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October/November 2008 Issue | Volume 34 Number 7| Page 9

Law Firm Strategy

Avoiding Commodity Status

Every entrepreneur dreams of developing a business that has no competition. As a lawyer, there is one area in which you can begin to establish a monopoly: a uniquely defined area of expertise. Why go to the trouble? Because the more interchangeable you are with other lawyers, the more vulnerable you are to providing services for discounted fees. If you have no recognized special quality and occupy no distinctive niche, you are a commodity and may expect to be priced accordingly.

So, what can you do better than your competition? And how can you determine when you have a monopoly? Today Google provides the proof. In the world of Google, you need to get your link on the first page in a list of search results, which means in the first 10 hits. Your -ultimate goal is to be the top listing. It is very difficult to achieve this—yet many lawyers still manage to do it.

For example, if you Google “vaccine lawyer,” in most instances your first hit will be Kevin P. Conway and his Boston-based law firm specializing in vaccine injury cases. For Kevin there is little competition. He has positioned himself and his firm to be synonymous with the term “vaccine lawyer.” Or, if you Google “water and land-use law” today, attorney James M. Olson, having been recently cited in a prominent article in Business Week, comes to the forefront. But select “water law expert” and you find entirely different attorneys. Just keep in mind that you can change a few words to redefine the focus and be seen as the go-to expert in a different niche.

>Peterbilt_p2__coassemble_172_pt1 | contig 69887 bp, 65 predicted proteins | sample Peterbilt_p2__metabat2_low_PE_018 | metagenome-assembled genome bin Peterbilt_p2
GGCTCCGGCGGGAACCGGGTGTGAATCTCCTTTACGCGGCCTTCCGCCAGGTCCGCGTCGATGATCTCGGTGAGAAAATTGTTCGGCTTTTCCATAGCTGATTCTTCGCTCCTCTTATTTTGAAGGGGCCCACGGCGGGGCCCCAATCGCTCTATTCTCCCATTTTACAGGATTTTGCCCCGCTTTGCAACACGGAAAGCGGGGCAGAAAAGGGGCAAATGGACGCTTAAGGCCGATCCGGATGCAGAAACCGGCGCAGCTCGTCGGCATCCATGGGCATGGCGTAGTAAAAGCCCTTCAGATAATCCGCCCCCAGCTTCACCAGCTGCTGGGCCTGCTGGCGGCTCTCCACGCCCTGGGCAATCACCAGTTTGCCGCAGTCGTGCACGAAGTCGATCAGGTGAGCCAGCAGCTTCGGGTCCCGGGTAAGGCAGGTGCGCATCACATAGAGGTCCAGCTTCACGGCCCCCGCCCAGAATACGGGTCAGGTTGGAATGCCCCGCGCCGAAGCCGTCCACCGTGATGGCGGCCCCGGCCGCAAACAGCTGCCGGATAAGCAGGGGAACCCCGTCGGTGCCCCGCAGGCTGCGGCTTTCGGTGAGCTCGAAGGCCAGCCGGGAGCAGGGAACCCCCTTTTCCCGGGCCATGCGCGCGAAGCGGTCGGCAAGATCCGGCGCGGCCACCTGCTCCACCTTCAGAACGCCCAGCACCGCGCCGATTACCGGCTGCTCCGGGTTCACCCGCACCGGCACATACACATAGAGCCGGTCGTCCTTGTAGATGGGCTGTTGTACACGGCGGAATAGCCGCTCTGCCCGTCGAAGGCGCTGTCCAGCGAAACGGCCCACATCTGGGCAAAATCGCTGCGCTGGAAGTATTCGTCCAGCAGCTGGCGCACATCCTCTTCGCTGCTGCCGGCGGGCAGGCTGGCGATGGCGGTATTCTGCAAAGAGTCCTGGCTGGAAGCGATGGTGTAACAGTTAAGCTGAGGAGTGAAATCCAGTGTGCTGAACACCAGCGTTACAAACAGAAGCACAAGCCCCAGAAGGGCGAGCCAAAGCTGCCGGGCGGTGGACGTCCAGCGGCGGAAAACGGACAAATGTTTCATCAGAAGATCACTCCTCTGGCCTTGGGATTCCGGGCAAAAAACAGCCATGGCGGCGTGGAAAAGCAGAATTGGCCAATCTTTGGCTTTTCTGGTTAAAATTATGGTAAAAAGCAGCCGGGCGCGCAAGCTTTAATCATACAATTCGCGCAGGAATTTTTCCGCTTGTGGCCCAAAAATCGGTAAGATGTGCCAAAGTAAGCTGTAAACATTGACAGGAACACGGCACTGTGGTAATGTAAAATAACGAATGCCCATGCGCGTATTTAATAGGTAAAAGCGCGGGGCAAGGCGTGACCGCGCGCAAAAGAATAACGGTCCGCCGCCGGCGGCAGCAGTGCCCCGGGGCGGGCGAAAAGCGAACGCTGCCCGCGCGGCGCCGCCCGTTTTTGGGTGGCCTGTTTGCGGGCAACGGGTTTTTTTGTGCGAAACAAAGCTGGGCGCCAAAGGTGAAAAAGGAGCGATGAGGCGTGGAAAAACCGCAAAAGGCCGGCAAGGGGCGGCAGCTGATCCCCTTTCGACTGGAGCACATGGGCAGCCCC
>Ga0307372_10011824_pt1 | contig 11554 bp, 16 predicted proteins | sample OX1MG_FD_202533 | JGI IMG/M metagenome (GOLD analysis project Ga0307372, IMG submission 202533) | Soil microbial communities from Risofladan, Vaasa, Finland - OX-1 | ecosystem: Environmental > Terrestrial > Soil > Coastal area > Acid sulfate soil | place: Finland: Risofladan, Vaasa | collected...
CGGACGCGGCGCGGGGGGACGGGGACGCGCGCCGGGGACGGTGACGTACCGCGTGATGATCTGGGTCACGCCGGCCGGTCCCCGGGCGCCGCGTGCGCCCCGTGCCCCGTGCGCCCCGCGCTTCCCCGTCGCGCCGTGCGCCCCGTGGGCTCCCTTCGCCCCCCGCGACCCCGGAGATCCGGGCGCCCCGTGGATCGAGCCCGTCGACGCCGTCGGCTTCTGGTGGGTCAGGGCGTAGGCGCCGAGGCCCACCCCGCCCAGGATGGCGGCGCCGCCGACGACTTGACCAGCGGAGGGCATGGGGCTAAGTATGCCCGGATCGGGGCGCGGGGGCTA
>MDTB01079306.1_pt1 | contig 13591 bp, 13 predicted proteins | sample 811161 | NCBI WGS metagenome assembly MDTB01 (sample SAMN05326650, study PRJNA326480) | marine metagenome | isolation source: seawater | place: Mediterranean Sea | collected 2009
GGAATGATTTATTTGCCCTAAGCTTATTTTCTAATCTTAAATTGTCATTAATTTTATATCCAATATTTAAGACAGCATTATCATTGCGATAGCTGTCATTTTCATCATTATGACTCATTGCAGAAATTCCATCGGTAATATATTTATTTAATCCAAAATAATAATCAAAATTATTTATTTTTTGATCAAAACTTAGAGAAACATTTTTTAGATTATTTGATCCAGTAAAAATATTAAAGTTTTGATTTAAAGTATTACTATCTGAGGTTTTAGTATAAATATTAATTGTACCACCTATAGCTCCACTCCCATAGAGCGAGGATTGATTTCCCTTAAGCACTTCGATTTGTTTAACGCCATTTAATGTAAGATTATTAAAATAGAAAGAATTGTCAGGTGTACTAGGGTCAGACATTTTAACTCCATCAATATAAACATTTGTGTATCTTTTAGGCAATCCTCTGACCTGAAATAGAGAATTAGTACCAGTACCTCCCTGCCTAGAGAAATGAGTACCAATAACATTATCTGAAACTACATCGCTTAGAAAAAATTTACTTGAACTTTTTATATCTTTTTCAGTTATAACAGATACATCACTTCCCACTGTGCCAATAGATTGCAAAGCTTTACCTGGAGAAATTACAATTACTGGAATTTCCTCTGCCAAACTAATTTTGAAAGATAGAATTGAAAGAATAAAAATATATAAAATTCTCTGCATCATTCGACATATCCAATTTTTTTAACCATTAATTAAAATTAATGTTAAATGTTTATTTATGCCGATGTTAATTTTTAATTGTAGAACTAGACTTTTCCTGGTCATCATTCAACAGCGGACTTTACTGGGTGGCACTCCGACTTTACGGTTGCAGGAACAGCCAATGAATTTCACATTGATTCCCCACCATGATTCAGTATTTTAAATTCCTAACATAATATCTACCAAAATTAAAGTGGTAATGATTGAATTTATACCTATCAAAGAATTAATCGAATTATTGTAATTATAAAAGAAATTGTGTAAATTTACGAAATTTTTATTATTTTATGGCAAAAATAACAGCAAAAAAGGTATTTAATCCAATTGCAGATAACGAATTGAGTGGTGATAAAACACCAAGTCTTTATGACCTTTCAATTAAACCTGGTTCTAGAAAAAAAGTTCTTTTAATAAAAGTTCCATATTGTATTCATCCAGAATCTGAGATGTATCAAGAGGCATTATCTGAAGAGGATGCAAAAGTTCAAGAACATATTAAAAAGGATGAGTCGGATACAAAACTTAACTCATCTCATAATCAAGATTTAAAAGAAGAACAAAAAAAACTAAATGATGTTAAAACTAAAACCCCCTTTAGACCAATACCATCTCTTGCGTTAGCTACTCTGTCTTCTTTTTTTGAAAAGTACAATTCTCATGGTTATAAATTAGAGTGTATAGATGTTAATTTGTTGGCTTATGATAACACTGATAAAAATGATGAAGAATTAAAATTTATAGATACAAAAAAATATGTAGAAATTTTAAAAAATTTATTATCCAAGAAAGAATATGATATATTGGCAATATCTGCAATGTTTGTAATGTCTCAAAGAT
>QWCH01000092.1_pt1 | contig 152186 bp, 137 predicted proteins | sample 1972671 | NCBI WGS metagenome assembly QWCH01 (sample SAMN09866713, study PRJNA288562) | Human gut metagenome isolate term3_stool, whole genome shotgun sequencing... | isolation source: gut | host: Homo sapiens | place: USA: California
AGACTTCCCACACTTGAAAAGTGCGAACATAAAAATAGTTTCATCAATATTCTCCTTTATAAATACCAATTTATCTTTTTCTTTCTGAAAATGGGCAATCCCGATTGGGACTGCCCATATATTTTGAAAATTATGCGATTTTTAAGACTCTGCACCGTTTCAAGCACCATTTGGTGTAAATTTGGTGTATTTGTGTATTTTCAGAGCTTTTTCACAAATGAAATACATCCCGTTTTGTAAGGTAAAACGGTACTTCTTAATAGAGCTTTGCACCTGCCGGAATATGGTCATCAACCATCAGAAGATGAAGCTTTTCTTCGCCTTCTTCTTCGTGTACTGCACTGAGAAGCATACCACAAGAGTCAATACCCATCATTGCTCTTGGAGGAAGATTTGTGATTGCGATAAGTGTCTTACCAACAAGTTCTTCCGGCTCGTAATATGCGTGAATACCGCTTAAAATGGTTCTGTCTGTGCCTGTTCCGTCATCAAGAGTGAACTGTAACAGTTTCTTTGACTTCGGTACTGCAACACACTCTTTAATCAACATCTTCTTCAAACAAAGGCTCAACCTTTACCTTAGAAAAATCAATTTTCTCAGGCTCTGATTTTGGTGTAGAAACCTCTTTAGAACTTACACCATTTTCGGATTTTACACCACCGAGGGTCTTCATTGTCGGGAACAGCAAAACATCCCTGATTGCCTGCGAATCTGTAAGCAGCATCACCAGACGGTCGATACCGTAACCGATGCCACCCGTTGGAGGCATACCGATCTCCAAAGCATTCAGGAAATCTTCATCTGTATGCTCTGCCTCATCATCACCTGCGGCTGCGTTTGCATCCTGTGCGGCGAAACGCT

So, what makes you special? Is there any reason someone would find you on Google? If not, why not?

About the Author

Patrick J. McKenna is a principal with Edge International, consults with law firms on competitive strategy, and can be reached at (780) 428-1052.